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served of men, the less careful were they that they should be acceptable in heaven. God will have no such service; he will accept of no such prayers. Imperfect services, indeed, and most polluted prayers, he does content him to receive, or he had never any at our hands—but he must have the object single and the purpose honest: he will never hear a prayer that is offered for any one's hearing but his own, or smile on an expression of devotion that is intended to win any smile but his. Whether the prayer be offered in the secrecy of our closets, or in the midst of an assembled crowd, it is the same to him, provided he see himself the only end and object of that prayer. It is not therefore that he rejects the publick service of his people, but that he disdains the mixed or the dissembled motive. He will have no worship at our hands beneath the world's smile, that we would not as freely render him beneath its frowns. He does not forbid us to pray in publick, or to acknowledge him before men-we have positive.command to do so but the motive of our publick prayers : must be the same as of our private ones-a simple desire to be heard of him we pray to.
“They have their reward”--the reward of hypocrisy, as just as it is fearful. It is no longer the fond requital of a grateful world to a humane and generous spirit—the richest of earthly wages, for the best of earthly services; it is no longer the affection of men rewarding the benevolence of men, as in the last division of the text.
The words are the same, but the sentence is now most awful. They have their reward—but what could it have been, for it should seem they merited none- bitter even in the gathering should be the fruit of an hypocrisy that deserved nothing of God or of man? Their reward on earth has been to gain credit for a sanctity they had not, and be admired for a devotion they felt not-to know withal that they were not what they were esteemed-to pass through a little space for something they know they are not, and gather a momentary applause that they know
they deserve not in stupid insensibility to forget, or in agony to remember, that some one beholds them who is not deceived. And at the last who would earn the shame of such a payment-to stand before the assembled world, unclothed, detected, exposed—the wonder of those who had admired, the shame of those who had loved them, the sorrow of the hosts of heaven, the proudest triumph of hell-beings who desired to seem what they never desired to be—who thought the counterfeit worth seeking while they despised the realityput themselves to the pain and trouble of disguise, to win the brief approbation of their fellow men; but thought not the approbation of the all-seeing God worthy of their regard. Beings most miserable, who have passed sentence on themselves or ever they are judged in heaven for they have shown that they knew the character they ought to wear, and consented to it as good, since they assumed it for their credit's sake.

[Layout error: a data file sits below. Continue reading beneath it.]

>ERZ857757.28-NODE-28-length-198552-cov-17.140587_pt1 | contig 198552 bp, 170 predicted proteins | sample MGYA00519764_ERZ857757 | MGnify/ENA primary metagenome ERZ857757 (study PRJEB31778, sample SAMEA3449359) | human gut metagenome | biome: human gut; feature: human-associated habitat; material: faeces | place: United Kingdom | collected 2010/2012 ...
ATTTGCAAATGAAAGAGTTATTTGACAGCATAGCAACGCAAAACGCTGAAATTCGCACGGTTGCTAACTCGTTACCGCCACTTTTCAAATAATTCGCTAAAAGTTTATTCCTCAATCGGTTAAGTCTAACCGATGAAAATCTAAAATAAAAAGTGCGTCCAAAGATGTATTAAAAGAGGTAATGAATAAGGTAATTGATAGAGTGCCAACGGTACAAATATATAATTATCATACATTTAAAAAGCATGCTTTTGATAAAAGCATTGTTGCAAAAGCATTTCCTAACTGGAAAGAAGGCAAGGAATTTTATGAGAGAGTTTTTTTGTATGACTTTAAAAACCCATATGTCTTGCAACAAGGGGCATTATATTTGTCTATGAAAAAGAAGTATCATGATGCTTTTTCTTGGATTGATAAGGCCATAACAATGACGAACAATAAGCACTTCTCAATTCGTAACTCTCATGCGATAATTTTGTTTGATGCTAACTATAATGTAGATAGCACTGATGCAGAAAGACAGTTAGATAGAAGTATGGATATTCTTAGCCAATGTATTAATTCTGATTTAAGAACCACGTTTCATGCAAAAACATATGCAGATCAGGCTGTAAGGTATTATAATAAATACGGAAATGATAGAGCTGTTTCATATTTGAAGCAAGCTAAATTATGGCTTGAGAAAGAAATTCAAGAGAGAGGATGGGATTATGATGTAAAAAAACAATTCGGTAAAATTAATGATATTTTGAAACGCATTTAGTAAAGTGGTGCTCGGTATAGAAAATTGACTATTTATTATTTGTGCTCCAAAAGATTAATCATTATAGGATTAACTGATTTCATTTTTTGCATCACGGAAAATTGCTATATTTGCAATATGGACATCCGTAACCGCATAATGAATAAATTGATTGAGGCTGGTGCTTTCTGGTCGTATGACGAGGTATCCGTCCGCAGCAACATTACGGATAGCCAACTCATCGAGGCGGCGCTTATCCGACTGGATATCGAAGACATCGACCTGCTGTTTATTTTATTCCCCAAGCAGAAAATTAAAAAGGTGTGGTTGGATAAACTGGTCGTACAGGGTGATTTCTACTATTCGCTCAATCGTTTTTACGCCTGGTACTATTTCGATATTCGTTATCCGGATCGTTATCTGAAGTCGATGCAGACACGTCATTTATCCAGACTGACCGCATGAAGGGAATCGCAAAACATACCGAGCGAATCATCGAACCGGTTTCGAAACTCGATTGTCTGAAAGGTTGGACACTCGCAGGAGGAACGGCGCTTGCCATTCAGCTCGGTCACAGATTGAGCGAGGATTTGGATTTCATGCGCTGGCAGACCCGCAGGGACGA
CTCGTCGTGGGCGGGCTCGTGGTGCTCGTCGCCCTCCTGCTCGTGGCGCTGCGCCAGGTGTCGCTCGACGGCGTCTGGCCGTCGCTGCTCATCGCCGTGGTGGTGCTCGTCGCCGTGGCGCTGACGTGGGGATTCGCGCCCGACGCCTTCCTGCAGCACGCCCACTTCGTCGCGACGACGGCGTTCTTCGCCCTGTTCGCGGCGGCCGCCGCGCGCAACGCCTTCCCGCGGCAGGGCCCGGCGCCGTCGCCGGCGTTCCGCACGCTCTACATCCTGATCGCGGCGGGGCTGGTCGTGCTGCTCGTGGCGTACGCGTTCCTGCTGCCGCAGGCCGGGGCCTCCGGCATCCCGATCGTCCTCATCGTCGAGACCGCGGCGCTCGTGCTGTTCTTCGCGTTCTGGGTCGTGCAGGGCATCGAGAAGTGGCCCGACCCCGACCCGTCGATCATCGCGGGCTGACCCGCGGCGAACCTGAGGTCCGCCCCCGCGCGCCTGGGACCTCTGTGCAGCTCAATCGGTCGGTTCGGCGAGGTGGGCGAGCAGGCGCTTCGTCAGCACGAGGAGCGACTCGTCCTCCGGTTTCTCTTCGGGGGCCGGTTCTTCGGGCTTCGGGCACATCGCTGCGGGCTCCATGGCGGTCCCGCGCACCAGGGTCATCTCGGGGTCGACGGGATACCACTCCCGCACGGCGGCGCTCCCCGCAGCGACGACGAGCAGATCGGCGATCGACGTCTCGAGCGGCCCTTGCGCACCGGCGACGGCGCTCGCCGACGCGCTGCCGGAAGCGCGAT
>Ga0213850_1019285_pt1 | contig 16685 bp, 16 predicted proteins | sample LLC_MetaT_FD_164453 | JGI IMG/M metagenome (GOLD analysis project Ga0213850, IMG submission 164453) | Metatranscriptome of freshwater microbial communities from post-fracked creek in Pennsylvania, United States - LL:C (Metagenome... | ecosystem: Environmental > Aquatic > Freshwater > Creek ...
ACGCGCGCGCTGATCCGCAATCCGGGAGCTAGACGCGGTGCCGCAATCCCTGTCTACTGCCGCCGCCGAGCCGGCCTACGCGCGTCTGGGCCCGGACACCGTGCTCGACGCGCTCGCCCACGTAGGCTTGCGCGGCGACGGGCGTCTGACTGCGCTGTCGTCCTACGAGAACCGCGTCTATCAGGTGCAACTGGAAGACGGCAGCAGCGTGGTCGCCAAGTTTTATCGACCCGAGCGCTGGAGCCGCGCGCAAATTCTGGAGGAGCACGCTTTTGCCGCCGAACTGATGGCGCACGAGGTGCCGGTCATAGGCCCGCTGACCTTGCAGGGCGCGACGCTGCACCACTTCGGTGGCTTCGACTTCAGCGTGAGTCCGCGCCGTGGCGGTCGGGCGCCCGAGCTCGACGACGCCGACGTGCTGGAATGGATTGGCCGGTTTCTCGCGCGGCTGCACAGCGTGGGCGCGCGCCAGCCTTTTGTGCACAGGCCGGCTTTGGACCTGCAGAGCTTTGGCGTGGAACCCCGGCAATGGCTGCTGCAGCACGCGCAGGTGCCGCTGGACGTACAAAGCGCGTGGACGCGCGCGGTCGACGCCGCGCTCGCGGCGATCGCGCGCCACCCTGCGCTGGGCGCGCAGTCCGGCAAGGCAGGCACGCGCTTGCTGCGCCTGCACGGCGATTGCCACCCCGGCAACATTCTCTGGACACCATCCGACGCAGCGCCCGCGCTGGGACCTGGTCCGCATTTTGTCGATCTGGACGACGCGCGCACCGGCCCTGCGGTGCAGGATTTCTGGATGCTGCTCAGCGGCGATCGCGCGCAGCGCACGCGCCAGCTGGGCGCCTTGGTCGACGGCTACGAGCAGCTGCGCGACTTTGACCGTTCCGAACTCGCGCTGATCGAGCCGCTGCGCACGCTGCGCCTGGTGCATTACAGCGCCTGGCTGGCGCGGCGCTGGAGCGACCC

The assumption of a religious character at the present day, as outwardly distinguished from that of the world at large, is every where extensively increasing—its outward features are as marked and as observable as the prayers of the Pharisees. We have our prayer-meetiugs, our expositions, our religious parties, our schools, and our associationsman interest in which is considered by the friends and the enemies of godliness, as a manifestation of a religious disposition, and in which those who desire so to be considered, eagerly enlist themselves. We have no right that I perceive, except it be on the ground of some very glaring inconsistency, to withold from any such the reward that heaven has assigned them. I cannot think, as some have done, that we are to draw baek from any such, or say to them, Stand aside, for ye are hypocrites-unless it be in a case where intimate knowledge and relative situation give us a right to be their counsellors. By assuming the habits and practices of the children of God, they make an open profession of godliness, and avow a desire to be considered religious among men, and to take their portion with the people of God. If we knew them false, which, unless we know their hearts, we cannot, we could not make them true. It rather seems that God has accorded them eir miserable choice, and that man is required to yield to them their pitiful reward—the transient recompence of successful hypocrisy. But how fearful, how tremendous to every one of us individually, to every one whom the world in derision or in admiration accounts religious, is this judicial grant from the God who sees the secrets of our hearts, and cannot be deceived. How fearful to think that the kindness with which we are welcomed into the society of the pious, the pleasure that is expressed at seeing us become more serious, the attention that is given to our words, the approbation that waits upon our actions, the name of piety that is every where attached to our character, may be no more than the reward which Heaven in indignant justice has assigned to the hypocrite. It is to the young more particularly we would represent this possibility, because they are most in danger of being themselves deceived in the deception they are practising -taking the opinions and the encouragement of those about them, as a proof of their own sincerity: as no man returns their coin, and tells them it is counterfeit, they, too, may believe it to be gold, till late it is weighed and found wanting. Nothing can avert from us a danger so imminent but an honest, close examination of our own hearts, humbly and before God-of our principles, apart from the external circumstances that influence them - of our conduct, apart from the temporal results we expect from it. Young people find the hubbub of action more congenial than the sedative of reflection, the excitation of religious society, than the probation of the closet: what they find agreeable, they fancy to be good-as the patient, languid from fever, fancies the stimulating draught revives him. With honest eagerness, and really desiring their own good, they hasten to seek the notice, and busy themselves in the employments of the persons they desire